The traditional gatherings bring special burdens to parents who have to negotiate between the needs of their children, their partners, their siblings and an older generation that usually gets rather grabby with the grandkids this season.
“Thanksgiving might be the first major holiday when [young couples with children] start breaking out of entrenched family-of-origin traditions,” Stacy Notaras Murphy, a Washington psychotherapist and advice columnist wrote to me after I asked for her insight.
She said her clients are vexed by the same questions: “Do we still travel to my parents’ house? Do we bring small children into a nominally baby-proofed home for a long weekend? Do we invite everyone to visit us instead?”
Murphy went on to point out that this is not just a young family’s problem — I can attest to that — and discussed issues that tend to come up for families year-in-year-out. Below are excerpts from her advice on handling holiday stress.
“I advise couples to rundown all scenarios first, gathering input from extended family members (don’t assume you know what they want, they might surprise you), then make the final decision between the two of you. That way neither person is painted as a dictator when you explain the choice to a wider audience.
By talking with one another first, couples can be upfront about the potential consequences of any option and decide if they can live with them in advance ...
New parents often expect a lot of themselves, they expect to experience the holidays like always, just with a baby on their hip this time. Instead of strategizing for how to make the holiday perfect, it may be more useful to name more basic or realistic goals (e.g. enjoying time together, marveling at how everyone is reacting to the new baby).
Sometimes just talking about it — putting words to those goals and explaining them to another person — can be enough to snap us out of the unconscious thoughts that raise our anxiety (e.g. ‘Hmm, when I hear that out loud it sounds silly. Maybe it’s not so important that I stay up all night making three different kinds of pumpkin pie.’)
As we make decisions about where or how to celebrate the holidays, it’s important not to put ourselves (or our spouse) in a position of being triggered by the old, unfinished business of childhood. [For instance,] choosing a hotel instead of that air mattress in the den or deciding to avoid alcohol or choosing to limit your exposure to dropping in for dessert, rather than spending the whole day on edge.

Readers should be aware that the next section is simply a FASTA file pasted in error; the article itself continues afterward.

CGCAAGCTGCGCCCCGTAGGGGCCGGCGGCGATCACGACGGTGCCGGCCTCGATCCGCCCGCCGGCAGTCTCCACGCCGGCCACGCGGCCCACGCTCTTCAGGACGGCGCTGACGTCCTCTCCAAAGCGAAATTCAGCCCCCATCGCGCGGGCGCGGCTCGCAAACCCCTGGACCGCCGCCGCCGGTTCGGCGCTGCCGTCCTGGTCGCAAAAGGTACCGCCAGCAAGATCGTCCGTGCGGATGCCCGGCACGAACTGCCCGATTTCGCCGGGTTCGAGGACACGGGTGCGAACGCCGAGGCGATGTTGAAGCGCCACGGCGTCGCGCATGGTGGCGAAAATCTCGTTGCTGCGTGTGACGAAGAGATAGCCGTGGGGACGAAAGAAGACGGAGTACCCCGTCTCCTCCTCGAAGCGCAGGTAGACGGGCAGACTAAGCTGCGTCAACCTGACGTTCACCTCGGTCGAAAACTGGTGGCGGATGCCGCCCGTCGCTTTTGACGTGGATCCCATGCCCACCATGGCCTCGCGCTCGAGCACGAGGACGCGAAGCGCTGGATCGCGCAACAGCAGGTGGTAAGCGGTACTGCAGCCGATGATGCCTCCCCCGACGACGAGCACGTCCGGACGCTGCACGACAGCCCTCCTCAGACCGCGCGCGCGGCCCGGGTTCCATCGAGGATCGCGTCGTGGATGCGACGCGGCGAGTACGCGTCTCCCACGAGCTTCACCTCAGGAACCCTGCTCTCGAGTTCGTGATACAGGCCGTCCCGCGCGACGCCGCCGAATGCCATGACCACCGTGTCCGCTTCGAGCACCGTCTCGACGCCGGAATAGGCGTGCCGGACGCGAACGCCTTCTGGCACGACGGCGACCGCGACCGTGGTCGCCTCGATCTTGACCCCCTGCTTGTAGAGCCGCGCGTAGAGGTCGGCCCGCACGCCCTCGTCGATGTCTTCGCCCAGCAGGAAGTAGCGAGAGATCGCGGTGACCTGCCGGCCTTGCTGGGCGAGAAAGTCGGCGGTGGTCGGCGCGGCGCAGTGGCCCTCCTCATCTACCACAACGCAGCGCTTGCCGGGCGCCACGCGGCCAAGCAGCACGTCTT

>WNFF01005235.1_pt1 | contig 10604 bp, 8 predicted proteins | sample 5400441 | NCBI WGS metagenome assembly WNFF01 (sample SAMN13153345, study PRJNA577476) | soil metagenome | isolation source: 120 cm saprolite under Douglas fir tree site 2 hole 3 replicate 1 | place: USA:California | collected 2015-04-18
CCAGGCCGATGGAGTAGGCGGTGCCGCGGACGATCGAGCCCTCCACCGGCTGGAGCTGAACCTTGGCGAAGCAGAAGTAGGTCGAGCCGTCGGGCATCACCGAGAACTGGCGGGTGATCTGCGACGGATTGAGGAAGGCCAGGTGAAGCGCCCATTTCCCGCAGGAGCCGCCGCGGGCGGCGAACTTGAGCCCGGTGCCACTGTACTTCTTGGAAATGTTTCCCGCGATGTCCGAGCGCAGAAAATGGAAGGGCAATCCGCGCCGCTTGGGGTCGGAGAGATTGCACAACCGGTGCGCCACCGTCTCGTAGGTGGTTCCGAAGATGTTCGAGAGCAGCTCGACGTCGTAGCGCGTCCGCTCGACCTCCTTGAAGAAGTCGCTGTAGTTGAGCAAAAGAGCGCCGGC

But a moderate amount of stress may be unavoidable in the moment...
When we feel stress take over in this way, we have to get grounded. This is an excellent space for an attuned spouse to help. He notices that she is being triggered by something and holds her hand, looks into her eyes and reminds her, ‘You’re still you.’
The only way for this not to come across as confrontational is for the couple to have strategized for this in advance, otherwise it’s just another criticism she wasn’t looking for. Just as you plan for where to sleep or whose crib you can borrow while you’re visiting, we can plan on asking our partner to ground us in the moment with some quick mirroring, validating touch, or a reminder that all will be well....
I have noticed that clients who have repeatedly fallen into old patterns when visiting relatives seem to have new resolve to approach things differently once they have kids of their own. Perhaps the stakes are higher when we know we’re being watched by little eyes, soaking up clues for how to act in this new environment. Parents who get clear about their own issues on the front-end are less likely to hand similar baggage to their own kids.
This demands a more ‘conscious parenting’ approach. We are only conscious when we are calm, careful with our words, and connected to ourselves in the moment.”
Calm, careful and connected through the holidays? That’d be a new one for me. Sounds like an early resolution.
Do you have a plan to prevent or manage holiday stress? How has having children changed the holiday dynamic?